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Frequently Asked Questions about Legal Issues

Are people with AIDS considered handicapped?

The Americans with Disabilities Act (ADA) was signed into law on July 26, 1990. The ADA extends federal protection against discrimination for persons with disabilities in the private workplace and in places of public accommodation. The Act considers any form of HIV disease to be a disability covered under the law.

For more information, you may find it helpful to contact:

  • ADA Education Project
    c/o ACLU AIDS Project
    132 W. 43rd Street
    New York, New York 10036


  • Equal Employment Opportunity Commission
    National Office
    1801 L. Street NW
    Washington, DC 20507


  • President's Commission on Employment of
    People with Disabilities
    1331 F. Street NW
    Washington, DC 20004-1107
    (202) 376-6200


What are the laws regarding immigration and HIV/AIDS?

The Immigration and Naturalization Service (INS) requires HIV antibody testing as part of the medical examination required for all non-immigrants over the age of 15 years who apply for visas. Non-immigrants applying for permanent residence who test HIV-positive are considered "excludable and deportable."

Although travelers applying for a non-immigrant visa (temporary stay) are not required to take a medical exam, HIV antibody testing may be required at the port of entry if there is reason to believe an individual is infected (e.g., the presence of medication such as zidovudine [AZT]). Non-immigrants infected with HIV who wish to visit the United States may apply for a 30-day waiver to see relatives, conduct business, attend conferences, or seek medical treatment.

For additional information about HIV/AIDS and immigration, you may wish to contact:

  • National Immigration Project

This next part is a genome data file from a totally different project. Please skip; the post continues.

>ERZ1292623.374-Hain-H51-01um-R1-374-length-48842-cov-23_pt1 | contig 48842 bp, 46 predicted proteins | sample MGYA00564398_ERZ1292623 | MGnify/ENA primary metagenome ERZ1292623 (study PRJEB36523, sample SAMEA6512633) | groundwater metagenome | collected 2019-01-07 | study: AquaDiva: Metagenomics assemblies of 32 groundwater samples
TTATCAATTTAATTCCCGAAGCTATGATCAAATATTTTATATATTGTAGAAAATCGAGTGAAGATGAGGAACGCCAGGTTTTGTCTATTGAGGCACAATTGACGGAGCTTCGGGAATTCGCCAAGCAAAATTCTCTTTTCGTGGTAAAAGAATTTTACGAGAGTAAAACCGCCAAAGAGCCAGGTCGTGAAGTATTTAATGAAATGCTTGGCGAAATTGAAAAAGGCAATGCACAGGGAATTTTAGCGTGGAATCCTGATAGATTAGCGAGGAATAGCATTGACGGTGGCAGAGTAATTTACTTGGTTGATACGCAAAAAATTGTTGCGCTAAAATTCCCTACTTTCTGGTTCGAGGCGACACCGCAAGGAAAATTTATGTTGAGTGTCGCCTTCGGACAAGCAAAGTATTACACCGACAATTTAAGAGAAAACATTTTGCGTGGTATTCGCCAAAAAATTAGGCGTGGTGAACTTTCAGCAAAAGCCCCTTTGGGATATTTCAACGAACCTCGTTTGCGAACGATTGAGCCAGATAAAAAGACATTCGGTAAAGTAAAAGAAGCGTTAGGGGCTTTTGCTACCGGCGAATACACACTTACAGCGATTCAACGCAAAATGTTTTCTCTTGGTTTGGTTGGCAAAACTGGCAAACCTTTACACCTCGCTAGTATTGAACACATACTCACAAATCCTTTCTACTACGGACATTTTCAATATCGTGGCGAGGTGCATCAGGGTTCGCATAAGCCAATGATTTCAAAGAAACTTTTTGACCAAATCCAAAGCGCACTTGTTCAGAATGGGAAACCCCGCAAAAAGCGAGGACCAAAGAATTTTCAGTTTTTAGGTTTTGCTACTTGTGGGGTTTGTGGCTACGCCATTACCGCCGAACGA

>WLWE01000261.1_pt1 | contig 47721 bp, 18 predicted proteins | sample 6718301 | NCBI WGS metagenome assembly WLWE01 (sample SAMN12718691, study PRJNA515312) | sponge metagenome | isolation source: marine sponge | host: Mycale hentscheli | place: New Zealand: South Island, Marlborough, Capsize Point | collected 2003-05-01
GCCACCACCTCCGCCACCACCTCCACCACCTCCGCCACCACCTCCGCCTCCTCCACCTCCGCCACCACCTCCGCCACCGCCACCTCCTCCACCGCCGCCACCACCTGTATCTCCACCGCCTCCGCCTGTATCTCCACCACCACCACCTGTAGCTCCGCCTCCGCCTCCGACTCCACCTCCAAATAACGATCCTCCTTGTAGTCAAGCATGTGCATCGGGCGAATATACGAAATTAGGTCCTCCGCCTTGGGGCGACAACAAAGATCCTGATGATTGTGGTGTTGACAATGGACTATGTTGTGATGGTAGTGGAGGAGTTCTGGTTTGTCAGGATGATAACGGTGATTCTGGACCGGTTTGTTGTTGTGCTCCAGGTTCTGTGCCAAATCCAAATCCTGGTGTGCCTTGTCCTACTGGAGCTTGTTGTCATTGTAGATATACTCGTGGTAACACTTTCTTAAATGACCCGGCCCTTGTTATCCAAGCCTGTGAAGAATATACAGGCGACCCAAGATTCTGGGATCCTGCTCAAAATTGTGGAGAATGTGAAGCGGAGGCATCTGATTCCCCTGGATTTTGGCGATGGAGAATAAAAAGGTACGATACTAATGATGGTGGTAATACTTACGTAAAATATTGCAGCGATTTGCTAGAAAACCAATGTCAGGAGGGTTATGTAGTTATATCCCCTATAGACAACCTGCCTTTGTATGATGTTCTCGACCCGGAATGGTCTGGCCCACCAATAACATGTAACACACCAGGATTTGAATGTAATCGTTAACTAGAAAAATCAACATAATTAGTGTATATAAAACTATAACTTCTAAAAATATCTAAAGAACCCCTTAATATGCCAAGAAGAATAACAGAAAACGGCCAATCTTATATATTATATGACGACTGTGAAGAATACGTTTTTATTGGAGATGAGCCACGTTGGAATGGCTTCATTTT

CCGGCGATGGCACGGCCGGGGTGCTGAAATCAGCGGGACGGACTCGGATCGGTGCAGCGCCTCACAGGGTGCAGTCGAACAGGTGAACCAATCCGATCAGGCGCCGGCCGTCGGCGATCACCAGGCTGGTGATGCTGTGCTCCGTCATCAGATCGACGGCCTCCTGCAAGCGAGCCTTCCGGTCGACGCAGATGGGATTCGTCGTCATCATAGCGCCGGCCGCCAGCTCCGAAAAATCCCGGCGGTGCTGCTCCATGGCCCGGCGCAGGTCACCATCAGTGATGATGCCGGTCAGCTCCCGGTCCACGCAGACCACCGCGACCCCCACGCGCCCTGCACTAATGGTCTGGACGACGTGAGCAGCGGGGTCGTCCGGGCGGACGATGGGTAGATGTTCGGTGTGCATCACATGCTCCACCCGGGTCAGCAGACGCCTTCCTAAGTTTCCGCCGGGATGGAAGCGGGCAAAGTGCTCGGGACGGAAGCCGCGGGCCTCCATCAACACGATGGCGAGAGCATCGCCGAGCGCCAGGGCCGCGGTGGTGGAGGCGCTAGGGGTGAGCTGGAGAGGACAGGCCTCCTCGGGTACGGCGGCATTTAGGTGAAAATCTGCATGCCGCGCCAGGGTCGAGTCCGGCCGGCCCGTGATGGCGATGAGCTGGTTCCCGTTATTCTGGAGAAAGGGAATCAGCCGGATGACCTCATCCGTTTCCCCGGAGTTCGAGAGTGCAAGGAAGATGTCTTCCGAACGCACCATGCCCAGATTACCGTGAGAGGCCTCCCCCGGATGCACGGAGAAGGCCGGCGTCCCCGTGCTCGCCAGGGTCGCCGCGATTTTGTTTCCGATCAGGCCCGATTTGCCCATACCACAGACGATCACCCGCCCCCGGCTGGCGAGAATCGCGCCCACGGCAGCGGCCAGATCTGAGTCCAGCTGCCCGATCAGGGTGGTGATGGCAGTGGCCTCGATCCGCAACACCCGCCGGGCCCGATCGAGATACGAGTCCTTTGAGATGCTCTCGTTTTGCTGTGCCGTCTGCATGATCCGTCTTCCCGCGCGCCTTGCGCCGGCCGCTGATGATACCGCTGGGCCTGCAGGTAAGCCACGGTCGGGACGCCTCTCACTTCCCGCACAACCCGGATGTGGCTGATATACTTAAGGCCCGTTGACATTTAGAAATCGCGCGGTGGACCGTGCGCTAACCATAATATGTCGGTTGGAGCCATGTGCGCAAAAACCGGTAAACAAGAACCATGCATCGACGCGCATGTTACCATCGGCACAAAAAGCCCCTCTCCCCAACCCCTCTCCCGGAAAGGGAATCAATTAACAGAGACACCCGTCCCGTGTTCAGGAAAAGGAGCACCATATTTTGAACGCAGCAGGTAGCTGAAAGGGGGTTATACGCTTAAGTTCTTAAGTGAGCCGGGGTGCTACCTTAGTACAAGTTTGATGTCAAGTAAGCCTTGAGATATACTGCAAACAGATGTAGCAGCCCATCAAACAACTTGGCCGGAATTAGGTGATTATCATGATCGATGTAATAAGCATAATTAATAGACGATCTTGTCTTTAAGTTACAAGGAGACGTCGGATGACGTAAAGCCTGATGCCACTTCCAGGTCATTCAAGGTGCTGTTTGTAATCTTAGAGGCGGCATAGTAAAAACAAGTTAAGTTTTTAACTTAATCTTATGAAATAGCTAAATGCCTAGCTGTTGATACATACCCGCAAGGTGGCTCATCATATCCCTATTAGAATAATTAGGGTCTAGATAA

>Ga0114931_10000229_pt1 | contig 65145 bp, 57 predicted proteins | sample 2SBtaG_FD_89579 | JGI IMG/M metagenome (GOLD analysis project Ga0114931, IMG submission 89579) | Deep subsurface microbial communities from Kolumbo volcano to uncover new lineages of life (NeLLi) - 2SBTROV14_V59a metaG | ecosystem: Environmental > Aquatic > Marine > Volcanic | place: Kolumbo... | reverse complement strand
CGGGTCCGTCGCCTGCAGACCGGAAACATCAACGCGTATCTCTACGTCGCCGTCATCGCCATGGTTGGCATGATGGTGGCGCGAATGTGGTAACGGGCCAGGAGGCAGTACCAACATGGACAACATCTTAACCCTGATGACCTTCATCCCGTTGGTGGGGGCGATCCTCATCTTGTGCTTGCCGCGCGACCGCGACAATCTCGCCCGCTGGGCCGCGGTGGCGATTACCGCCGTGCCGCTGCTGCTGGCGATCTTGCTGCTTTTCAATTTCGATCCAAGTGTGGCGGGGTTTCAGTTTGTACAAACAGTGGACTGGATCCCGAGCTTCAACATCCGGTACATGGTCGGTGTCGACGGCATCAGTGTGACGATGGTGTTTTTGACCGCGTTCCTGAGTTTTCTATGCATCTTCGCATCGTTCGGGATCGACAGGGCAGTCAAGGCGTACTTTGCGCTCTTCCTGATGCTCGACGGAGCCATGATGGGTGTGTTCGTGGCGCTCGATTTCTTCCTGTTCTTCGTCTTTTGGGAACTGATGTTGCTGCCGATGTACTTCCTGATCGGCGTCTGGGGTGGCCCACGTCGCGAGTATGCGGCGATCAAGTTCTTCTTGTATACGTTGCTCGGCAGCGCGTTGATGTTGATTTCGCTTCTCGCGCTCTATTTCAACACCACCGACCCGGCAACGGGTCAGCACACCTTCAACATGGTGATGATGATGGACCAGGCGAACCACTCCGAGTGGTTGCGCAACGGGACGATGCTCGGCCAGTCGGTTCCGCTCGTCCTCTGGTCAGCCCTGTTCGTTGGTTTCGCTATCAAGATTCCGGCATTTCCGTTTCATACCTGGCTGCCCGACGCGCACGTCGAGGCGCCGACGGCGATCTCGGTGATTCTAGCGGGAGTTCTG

National Association of People With AIDS
    1413 K Street, NW, 7th Floor
    Washington, DC 20005-3476
    (202) 898-0414

The Department of Health and Human Services issued a proposed rule on January 23, 1991, removing AIDS from the list of diseases for which infected non-immigrants may be excluded from the United States. The new list took effect on June 1, 1991. Elimination of sexually transmitted diseases was proposed because they are not transmitted by casual contact, through the air, or from food or water, nor will an infected person in a common or public setting place another person inadvertently at risk.

If you have any further questions about this procedure, please write to:

  • Immigration and Naturalization Service
    425 I Street Northwest
    Washington, DC 20536
    (202) 514-4316

What are the laws regarding knowingly infecting someone with HIV?

In some states, persons who are aware of their infection but who knowingly put their sex partners at risk or intentionally attempt to infect someone are subject to criminal penalties.

For more information regarding the laws in your state, you may wish to contact your state health department.

What are the laws regarding privacy for persons with HIV?

Virtually every state has passed laws dealing directly with HIV or AIDS. These states have enacted statutes, regulations, or policies that protect HIV-related information either directly or indirectly. Laws regarding obtaining HIV/AIDS information, how it is protected, and under what circumstances confidential medical information is releasable varies among states.

For more information regarding the laws in your state, you may wish to contact your state health department.